SCOTLAND will fail to secure extra cash from any deal between the Conservative government and DUP after sources scotched rumours of a windfall through the so-called 'Barnett consequentials'.

Tory sources have poured cold water speculation that any agreement would deliver additional money for Scotland and Wales via the mechanism used by the Treasury to automatically adjust the amounts of public expenditure allocated to the devolved nations.

A source said that the Tories and the DUP talks had been progressing well and that the two parties had already agreed the importance of implementing Brexit, combatting terrorism and delivering prosperity "across the UK".

Pressure to come to an agreement has been ramped up by Theresa May who announced that the Queen's Speech, in which she will set out her programme for government, will go ahead on Wednesday with Brexit negotiations set to begin two day earlier.

A Tory source said the Queen's Speech would take place even if an agreement with the Northern Ireland party had yet to be finalised.

Last night the SNP insisted that Scotland should not be excluded from the windfall of any deal.

Kirsty Blackman, the SNP's deputy leader at Westminster, said: “Any attempt to short-change Scotland will not be acceptable to SNP MPs or the Scottish Government.

“This kind of pork barrel politics is a new low for Westminster.

“Funding across the UK is supposed to be determined by the Barnett formula, and we cannot have the funding formula ripped up in order to dish out large chunks of cash to Northern Ireland, in a grubby deal with the DUP, without fair treatment across the board.

“At the same time suggestions that a corporation tax cut would be under written for Northern Ireland, while Scotland and Wales bear full responsibility for our tax decisions, would be out of order given the responsibility other parliaments rightly take.

“We need full transparency on the DUP deal. SNP MPs will fight for Scotland to get every penny that we are entitled to, it will be a test of other MPs from Scotland if they have the guts to do the same."

After last week's disastrous General Election result, Mrs May needs the votes of the 10 DUP MPs to command a majority in the Commons.

The two parties are locked in talks over a 'confidence and supply' agreement, in which the smaller party agrees not to bring down a government and to back the Budget in return for concessions.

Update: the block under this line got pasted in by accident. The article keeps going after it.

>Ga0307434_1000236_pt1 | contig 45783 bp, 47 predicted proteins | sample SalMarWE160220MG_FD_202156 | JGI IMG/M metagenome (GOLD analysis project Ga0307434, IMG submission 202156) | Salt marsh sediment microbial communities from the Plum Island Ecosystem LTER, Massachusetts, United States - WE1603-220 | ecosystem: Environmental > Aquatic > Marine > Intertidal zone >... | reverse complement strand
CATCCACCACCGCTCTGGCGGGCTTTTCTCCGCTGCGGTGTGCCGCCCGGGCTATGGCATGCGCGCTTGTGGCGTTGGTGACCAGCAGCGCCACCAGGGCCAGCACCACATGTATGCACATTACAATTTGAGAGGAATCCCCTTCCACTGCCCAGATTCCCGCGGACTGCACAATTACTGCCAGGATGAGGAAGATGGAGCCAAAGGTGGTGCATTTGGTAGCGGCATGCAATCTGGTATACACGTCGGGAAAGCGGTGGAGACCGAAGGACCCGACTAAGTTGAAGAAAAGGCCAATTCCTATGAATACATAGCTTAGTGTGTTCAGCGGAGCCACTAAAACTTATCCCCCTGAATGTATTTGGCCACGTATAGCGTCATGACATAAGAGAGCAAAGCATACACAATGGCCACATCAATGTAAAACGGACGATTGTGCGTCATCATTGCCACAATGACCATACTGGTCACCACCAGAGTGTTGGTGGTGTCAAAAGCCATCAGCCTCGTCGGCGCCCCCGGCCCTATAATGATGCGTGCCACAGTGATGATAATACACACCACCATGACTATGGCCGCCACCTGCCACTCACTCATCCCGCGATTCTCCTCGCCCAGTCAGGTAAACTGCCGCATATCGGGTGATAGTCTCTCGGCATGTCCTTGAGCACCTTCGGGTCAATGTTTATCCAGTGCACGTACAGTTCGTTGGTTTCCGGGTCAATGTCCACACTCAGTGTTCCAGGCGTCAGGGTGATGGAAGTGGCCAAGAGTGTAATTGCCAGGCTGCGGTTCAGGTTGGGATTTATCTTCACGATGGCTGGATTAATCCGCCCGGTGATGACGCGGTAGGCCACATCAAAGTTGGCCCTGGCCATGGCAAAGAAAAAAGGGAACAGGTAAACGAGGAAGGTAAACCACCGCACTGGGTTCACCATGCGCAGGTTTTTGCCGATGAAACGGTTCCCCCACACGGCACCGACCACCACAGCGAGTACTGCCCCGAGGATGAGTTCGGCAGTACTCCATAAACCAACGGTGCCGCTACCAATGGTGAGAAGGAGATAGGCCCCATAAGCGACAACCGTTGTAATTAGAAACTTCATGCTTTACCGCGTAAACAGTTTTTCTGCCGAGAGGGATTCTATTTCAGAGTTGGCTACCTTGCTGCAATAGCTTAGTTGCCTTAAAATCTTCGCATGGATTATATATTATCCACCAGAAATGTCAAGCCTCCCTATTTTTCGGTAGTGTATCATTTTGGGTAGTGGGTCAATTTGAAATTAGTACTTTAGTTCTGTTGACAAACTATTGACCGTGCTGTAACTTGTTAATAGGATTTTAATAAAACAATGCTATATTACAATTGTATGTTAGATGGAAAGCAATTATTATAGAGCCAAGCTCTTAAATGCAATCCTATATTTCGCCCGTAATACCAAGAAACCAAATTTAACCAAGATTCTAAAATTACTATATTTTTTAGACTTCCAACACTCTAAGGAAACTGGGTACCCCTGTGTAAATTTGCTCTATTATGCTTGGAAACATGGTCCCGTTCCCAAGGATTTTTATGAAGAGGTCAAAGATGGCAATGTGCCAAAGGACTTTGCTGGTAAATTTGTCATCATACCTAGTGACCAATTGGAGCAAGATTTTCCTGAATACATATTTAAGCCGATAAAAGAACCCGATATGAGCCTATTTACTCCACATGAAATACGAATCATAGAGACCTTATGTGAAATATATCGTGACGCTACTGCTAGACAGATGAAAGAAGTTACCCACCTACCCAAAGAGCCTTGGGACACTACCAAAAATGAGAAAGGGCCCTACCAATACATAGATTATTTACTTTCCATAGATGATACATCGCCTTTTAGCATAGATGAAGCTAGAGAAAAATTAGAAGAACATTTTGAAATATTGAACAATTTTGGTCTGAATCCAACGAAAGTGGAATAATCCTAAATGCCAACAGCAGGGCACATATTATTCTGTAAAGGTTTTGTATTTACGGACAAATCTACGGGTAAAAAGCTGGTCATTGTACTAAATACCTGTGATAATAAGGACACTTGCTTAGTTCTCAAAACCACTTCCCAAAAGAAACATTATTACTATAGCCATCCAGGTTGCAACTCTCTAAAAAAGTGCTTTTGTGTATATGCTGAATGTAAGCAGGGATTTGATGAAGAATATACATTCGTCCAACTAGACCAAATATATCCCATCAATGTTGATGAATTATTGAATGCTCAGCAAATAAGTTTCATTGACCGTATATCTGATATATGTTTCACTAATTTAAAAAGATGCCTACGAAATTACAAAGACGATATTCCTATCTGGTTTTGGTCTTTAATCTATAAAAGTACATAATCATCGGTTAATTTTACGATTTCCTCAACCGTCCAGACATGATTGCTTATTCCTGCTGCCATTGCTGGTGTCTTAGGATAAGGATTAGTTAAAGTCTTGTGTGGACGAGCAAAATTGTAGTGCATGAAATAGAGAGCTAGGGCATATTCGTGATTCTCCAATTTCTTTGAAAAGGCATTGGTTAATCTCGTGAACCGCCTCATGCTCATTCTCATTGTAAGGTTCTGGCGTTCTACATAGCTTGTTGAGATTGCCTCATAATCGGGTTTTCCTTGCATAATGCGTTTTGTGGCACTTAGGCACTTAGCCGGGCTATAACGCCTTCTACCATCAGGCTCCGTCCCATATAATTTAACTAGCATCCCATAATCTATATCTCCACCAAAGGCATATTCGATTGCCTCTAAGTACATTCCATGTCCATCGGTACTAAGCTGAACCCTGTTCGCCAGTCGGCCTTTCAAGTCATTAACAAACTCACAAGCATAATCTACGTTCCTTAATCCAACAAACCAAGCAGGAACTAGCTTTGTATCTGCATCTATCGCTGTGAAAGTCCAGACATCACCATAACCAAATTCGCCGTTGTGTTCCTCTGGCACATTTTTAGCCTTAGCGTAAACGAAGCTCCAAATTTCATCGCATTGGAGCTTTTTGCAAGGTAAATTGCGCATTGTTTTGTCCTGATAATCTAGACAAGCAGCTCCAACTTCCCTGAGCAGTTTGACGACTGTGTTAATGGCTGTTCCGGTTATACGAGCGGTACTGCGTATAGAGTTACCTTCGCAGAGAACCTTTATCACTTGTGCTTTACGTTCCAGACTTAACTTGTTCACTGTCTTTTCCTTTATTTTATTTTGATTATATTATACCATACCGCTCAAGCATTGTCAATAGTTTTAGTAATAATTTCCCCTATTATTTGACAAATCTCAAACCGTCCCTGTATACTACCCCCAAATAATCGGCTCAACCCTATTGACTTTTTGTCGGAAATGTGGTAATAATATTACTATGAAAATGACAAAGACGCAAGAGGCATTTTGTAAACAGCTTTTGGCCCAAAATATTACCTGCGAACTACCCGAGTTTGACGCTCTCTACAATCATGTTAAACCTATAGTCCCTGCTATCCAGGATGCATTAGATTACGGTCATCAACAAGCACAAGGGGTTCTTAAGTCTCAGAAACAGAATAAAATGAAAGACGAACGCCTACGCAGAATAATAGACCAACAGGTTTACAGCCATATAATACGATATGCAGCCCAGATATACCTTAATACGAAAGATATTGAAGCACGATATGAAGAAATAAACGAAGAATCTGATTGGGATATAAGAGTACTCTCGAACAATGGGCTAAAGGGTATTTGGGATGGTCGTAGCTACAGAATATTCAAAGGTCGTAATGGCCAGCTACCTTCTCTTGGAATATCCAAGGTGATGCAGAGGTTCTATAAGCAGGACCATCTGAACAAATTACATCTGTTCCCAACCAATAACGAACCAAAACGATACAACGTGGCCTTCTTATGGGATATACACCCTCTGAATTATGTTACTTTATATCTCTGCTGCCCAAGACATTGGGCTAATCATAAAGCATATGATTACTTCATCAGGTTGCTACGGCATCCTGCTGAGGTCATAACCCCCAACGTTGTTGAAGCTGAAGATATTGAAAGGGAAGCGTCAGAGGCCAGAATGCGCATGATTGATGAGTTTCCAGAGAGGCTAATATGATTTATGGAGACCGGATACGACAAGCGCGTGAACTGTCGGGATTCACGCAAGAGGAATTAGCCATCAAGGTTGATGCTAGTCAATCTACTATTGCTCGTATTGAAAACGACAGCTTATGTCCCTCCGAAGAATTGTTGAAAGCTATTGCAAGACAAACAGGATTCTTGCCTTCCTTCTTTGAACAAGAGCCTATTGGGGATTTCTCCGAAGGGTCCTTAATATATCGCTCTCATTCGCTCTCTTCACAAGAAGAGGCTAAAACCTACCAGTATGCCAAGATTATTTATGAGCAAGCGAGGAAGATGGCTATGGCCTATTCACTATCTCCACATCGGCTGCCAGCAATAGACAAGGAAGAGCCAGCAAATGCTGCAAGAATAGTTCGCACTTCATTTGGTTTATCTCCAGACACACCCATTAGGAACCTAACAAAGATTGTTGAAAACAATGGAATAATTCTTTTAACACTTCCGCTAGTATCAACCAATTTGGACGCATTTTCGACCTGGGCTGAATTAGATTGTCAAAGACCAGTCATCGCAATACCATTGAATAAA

Crucially, however, it leaves all other votes to be agreed on a case-by-case basis, potentially giving the minor party a disproportionate degree of influence.

The deal is expected to include greatly increased infrastructure spending for Northern Ireland, where the DUP was under intense pressure over the implementation of welfare cuts before the Northern Ireland executive collapsed earlier this year.

A senior Conservative source said a "broad agreement on the principles of the Queen's Speech" had been reached between the two parties.

"Both parties are committed to strengthening the union, combating terrorism, delivering Brexit and delivering prosperity across the whole of the country," the source said.

"However, while talks are ongoing it is important that the Government gets on with its business and we are confident there will be sufficient support across the House for passing a Queen's Speech."

Mrs May is expected to bring forward a heavily watered down programme for Government after losing her Commons majority in the general election.

Brexit Secretary David Davis has admitted that parts of his party's manifesto have had to be “pruned away” because they could not command support from the Commons.

Mrs May's flagship proposals for new grammar schools in England are among the plans understood to have been jettisoned.

Sinn Fein have warned that any deal with the DUP could wreck the Northern Ireland peace process in a comment echoed by former Northern Ireland secretary Lord Hain who has accused the Conservatives of "putting party before peace".

Lord Hain, who was Northern Ireland secretary from 2005 to 2007, warned that the situation is "very damaging" at a time when sensitive talks are under way over the restoration of powersharing at Stormont.

He added that the Government could not act as a "neutral facilitator" in Northern Ireland, as the Good Friday Agreement envisages, if it was dependent on one of the Northern Irish parties for its majority in the House of Commons.

"I cannot see for the life of me how you can be a neutral facilitator in bringing the parties together, at a very dangerous time for Northern Ireland politics to get self-government and the legislative assembly back up and running, when your prime ministerial life and your Government's life depends on one of the most influential parties - the biggest party - in Northern Ireland," said Lord Hain.

"I just don't see how that works. I think it's a very damaging situation."

He added: "It corrodes confidence in the negotiating process."

The Prime Minister has held separate meetings representatives of Sinn Fein, the Ulster Unionists, the SDLP and the Alliance Party, as well as the DUP's deputy leader Nigel Dodds.

After he left No 10 Sinn Fein's Gerry Adams said that his party had warned Mrs May "very directly" she would be "in breach of the Good Friday agreement".

But he added that Sinn Fein would support any additional money going to the Northern Ireland Executive as a result of a deal.